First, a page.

by LLEWELLYN DYER, Big Life Field Co-ordinator

October 22 2011

Over the last couple of months, there have been a spate of elephant killings in the Kuku and Rombo regions east of Amboseli National Park. They were the work of groups of Maasai morans, hunting in their traditional manner. The tusks were removed and sold across the border in Tanzania.

As Big Life investigated, it became apparent that there was someone training groups of young Maasai how to hunt elephant with a spear. The man, Tiampati ole Mpaluka, a hardcore traditional bushman Maasai, has been poaching in the area for years, and has been known and wanted by the Kenyan government for the last couple of years. In recent months, he is known to have killed numerous elephants in Tsavo West as well as Kuku.

But every time he killed, he would escape into Tanzania, making it harder to track him down. In spite of owning a gun, he has always chosen to kill elephants with poisoned spears and arrows, a terrible, slow and painful death for the elephants. But by using a spear, he was less likely to get shot by authorities, and be less likely to get a severe sentence. The Big Life rangers got reports that he was in the area, so they went to see if they could arrest him. However, on that day, young Masaai warriors armed with spears, all paying homage to this ‘great’ bushman and asking to be trained, surrounded him. The situation was too volatile. Trying to arrest him there was too dangerous, so he escaped.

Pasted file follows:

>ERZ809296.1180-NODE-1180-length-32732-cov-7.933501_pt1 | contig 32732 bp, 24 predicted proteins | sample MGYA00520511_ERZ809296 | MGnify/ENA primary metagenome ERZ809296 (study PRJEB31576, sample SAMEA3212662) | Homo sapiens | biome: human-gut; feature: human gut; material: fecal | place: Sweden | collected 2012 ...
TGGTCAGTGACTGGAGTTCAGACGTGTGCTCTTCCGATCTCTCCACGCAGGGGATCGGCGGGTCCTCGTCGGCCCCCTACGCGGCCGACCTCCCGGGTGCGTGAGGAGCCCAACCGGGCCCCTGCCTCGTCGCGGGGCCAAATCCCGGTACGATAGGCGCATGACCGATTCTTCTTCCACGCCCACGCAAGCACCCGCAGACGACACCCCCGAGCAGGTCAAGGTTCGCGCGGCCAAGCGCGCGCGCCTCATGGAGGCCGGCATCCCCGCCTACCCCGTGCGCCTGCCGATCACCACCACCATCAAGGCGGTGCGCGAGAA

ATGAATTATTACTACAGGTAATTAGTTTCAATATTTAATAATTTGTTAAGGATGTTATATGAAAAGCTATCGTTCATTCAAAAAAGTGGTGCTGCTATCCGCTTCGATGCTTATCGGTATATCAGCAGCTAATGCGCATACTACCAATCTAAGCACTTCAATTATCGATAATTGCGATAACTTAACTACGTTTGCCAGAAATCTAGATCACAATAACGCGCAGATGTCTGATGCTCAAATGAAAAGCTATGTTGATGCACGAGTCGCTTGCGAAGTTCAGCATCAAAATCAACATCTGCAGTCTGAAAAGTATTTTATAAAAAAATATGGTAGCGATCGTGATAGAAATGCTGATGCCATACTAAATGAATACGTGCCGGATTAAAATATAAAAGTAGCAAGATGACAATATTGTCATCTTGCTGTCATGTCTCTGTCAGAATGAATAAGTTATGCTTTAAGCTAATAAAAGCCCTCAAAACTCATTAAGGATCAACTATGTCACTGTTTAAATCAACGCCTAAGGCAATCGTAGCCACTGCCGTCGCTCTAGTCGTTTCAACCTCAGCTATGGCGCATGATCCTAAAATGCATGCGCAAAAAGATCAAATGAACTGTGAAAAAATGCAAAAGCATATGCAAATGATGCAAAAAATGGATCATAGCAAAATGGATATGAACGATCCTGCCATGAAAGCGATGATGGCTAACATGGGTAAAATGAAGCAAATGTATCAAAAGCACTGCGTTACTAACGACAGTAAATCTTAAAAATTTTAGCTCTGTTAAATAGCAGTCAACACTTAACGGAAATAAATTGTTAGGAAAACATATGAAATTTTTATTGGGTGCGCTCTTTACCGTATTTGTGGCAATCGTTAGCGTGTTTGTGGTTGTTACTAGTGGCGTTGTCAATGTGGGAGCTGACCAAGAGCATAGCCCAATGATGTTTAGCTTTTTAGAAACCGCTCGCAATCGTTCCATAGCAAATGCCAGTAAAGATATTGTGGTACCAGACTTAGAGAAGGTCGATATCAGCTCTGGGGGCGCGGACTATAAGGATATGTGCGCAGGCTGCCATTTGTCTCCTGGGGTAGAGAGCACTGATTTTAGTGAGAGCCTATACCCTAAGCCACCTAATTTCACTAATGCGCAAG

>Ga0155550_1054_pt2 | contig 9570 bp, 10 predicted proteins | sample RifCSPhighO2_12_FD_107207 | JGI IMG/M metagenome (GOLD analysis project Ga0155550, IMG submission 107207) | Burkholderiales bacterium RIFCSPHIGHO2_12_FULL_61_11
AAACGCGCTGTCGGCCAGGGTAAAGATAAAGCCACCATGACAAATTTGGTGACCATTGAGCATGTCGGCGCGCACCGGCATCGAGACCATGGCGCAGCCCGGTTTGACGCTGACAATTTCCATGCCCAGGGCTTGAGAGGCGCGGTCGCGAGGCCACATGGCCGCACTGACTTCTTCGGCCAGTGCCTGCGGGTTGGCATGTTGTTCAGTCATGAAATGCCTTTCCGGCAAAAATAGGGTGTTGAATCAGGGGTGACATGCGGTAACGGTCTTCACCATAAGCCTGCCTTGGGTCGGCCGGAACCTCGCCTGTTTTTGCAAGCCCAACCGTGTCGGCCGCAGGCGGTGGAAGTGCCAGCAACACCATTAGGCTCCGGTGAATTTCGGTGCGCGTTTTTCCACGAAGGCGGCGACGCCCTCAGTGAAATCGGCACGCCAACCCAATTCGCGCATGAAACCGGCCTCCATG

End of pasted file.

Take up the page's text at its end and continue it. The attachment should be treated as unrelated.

At the beginning of October, the Kuku region rangers (not Big Life) found a poached elephant, and managed to track down and arrest all four poachers before they could remove the ivory. This group contained two of Tiampati’s brothers, who were both trained by him and had been poaching elephant since they were teenagers. During their interrogation, we learned that Tiampati was now living in a place just across the border into Tanzania.

Four days later, a Big Life informer confirmed that Tiampati was heading to his brother’s house just across the border to spend the night. A Big Life ranger in civilian clothing approached the house early on the next day, on the pretense of looking for a lost goat, to confirm that Tiampati was there. When the Big Life rangers entered the hut, Tiampati attempted to flee, while his family members and morani tried to prevent the rangers from making the arrest. The rangers split in two, with one group successfully chasing down Tiampati, and the other holding off the morani until they could extract him.

Teamwork has again been a key to another long-time poacher brought down - this time between Big Life, Kuku Ranch (MCWT), and as always, the support of key members of the local communities.

Tiampati is currently being held by in Makindu without bail until he appears in court on the 21st of November. Of his eight colleagues, only three now remain at large.

111022 1 1 Body of Elephant Recently Killed by Poachers Sept 2011Body of Elephant Recently Killed by Poachers, Sept 2011